Student trustees may gain right to vote on board issues

Jimmy Miller

Kent State’s pair of student trustees, senior biology major Alex Evans and graduate higher education major Monique Menefee, might soon have the opportunity to vote on Board of Trustees issues.

Ohio’s House of Representatives approved a bill Dec. 12 to allow students on state universities’ boards to vote. The bill must be approved by the Senate in order to go into effect.

“I think that when you are a student trustee, you should be treated equally,” Rep. Michael Stinziano, who co-sponsored the bill with Rep. Mike Duffey, said. “The feedback has been wonderful [on the bill]. I’ve just been frustrated student reps haven’t had the same [right to] vote.”

House Bill 111 does not require universities to allow student trustees to vote but would permit administrations to make that decision, according to Stinziano’s official webpage. The Ohio State University has already agreed to allow student trustees to vote once the legislation is passed.

“Thirty-three states have student trustees, and 28 of them have full voting rights,” Stinziano said. “Ohio is in the minority (of the 33 states) not giving students full franchise.”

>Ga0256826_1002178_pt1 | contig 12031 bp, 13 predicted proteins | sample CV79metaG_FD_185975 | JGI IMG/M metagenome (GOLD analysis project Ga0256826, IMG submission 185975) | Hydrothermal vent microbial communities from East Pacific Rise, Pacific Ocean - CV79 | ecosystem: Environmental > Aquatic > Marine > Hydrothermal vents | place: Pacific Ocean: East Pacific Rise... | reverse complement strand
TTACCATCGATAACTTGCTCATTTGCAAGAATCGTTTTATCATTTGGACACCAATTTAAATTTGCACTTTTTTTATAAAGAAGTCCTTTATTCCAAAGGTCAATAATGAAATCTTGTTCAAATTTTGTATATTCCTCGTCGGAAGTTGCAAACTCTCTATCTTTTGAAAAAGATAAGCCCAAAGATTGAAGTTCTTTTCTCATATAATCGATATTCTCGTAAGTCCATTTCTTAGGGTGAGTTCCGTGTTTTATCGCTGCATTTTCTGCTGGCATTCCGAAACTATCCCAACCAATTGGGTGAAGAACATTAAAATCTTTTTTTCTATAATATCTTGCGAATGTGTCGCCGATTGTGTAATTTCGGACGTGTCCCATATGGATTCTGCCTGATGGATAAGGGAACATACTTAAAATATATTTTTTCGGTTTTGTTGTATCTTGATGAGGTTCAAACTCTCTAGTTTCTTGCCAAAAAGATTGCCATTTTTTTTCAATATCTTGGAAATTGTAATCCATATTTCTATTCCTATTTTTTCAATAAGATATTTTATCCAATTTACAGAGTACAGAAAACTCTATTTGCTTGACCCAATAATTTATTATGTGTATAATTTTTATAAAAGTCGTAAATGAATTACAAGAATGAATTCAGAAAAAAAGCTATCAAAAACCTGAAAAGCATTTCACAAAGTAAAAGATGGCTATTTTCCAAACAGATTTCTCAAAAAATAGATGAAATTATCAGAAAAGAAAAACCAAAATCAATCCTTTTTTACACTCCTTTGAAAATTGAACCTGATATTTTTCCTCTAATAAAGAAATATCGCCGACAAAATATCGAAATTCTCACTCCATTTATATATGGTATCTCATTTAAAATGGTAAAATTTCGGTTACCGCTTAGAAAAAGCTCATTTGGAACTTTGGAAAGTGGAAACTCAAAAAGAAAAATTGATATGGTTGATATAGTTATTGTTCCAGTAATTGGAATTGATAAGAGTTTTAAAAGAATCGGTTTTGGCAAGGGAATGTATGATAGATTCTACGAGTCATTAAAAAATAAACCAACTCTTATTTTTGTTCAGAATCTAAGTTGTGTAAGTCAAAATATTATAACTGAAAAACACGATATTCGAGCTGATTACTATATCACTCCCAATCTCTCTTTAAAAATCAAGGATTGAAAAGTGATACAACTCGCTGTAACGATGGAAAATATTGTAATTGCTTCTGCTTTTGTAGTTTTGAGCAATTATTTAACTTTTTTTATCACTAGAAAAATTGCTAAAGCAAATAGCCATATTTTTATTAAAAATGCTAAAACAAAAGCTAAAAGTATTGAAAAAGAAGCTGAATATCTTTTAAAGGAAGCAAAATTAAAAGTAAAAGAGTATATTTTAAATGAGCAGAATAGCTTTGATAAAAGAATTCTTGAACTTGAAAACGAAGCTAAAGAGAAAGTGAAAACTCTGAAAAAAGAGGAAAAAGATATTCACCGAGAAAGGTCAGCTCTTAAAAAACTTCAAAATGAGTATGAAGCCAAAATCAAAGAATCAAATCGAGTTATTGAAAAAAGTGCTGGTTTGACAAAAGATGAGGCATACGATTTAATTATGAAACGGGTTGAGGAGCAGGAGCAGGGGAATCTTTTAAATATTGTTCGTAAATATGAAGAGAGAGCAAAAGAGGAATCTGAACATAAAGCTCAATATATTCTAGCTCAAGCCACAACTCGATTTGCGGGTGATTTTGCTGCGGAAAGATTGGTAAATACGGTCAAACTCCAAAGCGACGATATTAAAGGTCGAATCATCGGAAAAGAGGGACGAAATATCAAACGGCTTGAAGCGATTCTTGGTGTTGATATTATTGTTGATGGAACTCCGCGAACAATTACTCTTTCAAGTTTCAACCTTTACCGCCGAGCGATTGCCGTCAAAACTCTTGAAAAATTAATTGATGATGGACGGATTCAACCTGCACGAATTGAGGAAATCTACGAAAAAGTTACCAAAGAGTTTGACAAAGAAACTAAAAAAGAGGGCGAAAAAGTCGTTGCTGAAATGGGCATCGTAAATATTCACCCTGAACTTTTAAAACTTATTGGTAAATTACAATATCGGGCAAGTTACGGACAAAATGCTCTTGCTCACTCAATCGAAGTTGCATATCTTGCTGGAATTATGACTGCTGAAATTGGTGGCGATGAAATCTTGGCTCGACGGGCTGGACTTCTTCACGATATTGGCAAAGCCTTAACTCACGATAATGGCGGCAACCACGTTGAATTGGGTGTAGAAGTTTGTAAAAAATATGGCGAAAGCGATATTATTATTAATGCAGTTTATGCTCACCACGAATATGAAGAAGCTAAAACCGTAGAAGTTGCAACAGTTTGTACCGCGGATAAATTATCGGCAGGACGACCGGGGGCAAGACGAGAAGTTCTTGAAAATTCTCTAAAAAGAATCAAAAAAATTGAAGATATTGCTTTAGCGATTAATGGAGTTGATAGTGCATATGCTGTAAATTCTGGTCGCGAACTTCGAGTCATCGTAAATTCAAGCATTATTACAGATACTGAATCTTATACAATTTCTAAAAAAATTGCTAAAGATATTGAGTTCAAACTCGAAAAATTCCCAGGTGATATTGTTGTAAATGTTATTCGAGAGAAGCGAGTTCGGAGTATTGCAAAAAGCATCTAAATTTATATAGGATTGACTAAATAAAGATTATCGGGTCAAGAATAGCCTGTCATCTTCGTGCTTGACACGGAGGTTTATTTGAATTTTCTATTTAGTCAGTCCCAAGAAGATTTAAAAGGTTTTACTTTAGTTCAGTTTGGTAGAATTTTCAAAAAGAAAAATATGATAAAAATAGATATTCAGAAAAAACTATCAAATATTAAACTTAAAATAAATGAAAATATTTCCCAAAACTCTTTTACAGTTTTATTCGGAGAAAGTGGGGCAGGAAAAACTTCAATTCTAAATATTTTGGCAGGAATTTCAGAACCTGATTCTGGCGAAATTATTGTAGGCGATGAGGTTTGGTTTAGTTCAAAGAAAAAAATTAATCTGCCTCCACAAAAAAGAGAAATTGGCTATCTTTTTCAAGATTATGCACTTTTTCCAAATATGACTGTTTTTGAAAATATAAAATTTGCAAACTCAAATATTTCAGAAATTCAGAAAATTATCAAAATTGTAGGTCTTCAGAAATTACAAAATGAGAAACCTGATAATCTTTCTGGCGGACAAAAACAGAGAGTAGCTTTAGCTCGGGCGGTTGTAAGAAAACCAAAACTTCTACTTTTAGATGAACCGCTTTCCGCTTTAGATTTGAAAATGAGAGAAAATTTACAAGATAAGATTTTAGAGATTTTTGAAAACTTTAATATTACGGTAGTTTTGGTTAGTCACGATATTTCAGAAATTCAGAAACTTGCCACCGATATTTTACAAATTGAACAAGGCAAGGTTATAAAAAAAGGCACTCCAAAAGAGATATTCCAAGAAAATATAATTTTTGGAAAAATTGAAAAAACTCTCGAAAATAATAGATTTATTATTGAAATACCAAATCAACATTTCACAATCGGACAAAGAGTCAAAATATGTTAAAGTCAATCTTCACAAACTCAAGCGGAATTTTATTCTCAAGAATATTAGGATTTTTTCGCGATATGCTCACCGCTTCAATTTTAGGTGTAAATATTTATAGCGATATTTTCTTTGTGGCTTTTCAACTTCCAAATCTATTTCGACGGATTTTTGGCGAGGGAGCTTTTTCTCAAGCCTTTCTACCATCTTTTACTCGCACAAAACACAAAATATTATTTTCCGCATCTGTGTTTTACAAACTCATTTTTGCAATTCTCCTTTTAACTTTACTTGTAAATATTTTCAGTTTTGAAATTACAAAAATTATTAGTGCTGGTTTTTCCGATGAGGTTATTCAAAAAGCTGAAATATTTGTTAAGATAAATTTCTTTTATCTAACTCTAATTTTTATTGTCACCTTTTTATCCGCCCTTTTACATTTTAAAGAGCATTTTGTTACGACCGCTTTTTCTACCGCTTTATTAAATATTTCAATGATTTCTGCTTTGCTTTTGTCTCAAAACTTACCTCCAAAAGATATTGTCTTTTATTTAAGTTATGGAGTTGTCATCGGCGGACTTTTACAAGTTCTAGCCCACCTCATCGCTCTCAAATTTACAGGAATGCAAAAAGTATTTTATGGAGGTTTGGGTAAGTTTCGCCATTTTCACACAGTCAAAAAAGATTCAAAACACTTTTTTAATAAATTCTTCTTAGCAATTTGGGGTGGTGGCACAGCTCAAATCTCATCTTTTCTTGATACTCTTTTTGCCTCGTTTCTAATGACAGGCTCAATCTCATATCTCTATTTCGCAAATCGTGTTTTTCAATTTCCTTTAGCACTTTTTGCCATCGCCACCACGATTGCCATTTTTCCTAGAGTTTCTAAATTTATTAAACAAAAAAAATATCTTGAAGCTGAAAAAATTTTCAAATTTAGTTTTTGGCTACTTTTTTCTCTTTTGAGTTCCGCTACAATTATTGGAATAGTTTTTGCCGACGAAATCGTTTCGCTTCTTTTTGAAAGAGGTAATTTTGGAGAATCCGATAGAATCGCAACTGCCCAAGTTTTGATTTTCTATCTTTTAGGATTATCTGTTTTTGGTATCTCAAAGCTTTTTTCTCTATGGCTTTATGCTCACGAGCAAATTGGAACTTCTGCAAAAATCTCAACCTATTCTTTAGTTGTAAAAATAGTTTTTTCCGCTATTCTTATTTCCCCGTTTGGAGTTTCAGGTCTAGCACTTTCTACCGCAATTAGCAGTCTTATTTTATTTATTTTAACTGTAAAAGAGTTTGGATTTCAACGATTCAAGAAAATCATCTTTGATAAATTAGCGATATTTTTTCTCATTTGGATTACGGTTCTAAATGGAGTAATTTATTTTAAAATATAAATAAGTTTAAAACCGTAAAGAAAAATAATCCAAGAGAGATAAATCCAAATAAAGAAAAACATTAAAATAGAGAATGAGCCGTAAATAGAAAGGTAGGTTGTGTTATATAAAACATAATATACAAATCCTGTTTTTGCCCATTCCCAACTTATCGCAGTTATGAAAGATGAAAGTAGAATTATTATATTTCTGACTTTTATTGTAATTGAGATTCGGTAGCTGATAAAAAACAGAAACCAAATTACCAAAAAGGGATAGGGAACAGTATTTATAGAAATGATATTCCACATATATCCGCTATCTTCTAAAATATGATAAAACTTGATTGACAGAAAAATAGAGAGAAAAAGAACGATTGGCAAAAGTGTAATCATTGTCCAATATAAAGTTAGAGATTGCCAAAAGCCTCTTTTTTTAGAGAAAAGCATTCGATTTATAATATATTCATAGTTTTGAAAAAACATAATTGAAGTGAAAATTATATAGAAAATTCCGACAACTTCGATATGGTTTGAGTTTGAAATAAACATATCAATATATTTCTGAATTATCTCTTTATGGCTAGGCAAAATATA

Stinziano said students currently only have rights to vote on standing committees at universities, and even then, a school’s board has the decision to approve that. Current law indicates two student trustees be a part of every university’s board in order to gain more student opinion.

“In my experience, I’ve participated just as much as trustees with voting power,” Evans said. “We participate in committee meetings, the public meeting and can bring up any concerns we might have with the voting trustees. Trustee Menefee and I have been invited into executive sessions quite frequently to add our perspectives to the dialogue.”

Kent State nor its board has no current stance on the proposed legislation, executive director of university spokesman Eric Mansfield said.

“The student perspective is what makes the student trustee a valuable asset to the board,” Evans said. “At Kent State, I’ve been able to present that perspective without voting rights. I can’t speak for other student trustees, but I can see how voting rights could make a difference for those who might be unable to articulate their viewpoints otherwise.”

The bill has been proposed in various forms within the last few years, Stinziano said. The legislation previously reached Senate as well, but Stinziano is more confident the bill will pass this time because of public support from the Inter-University Council.

“[Student trustees] get to do all the work, they get to express their opinion, but can’t vote,” Stinziano said. “I’ve always found it bizarre. They get great feedback but are stopped short.”

Contact Jimmy Miller at [email protected].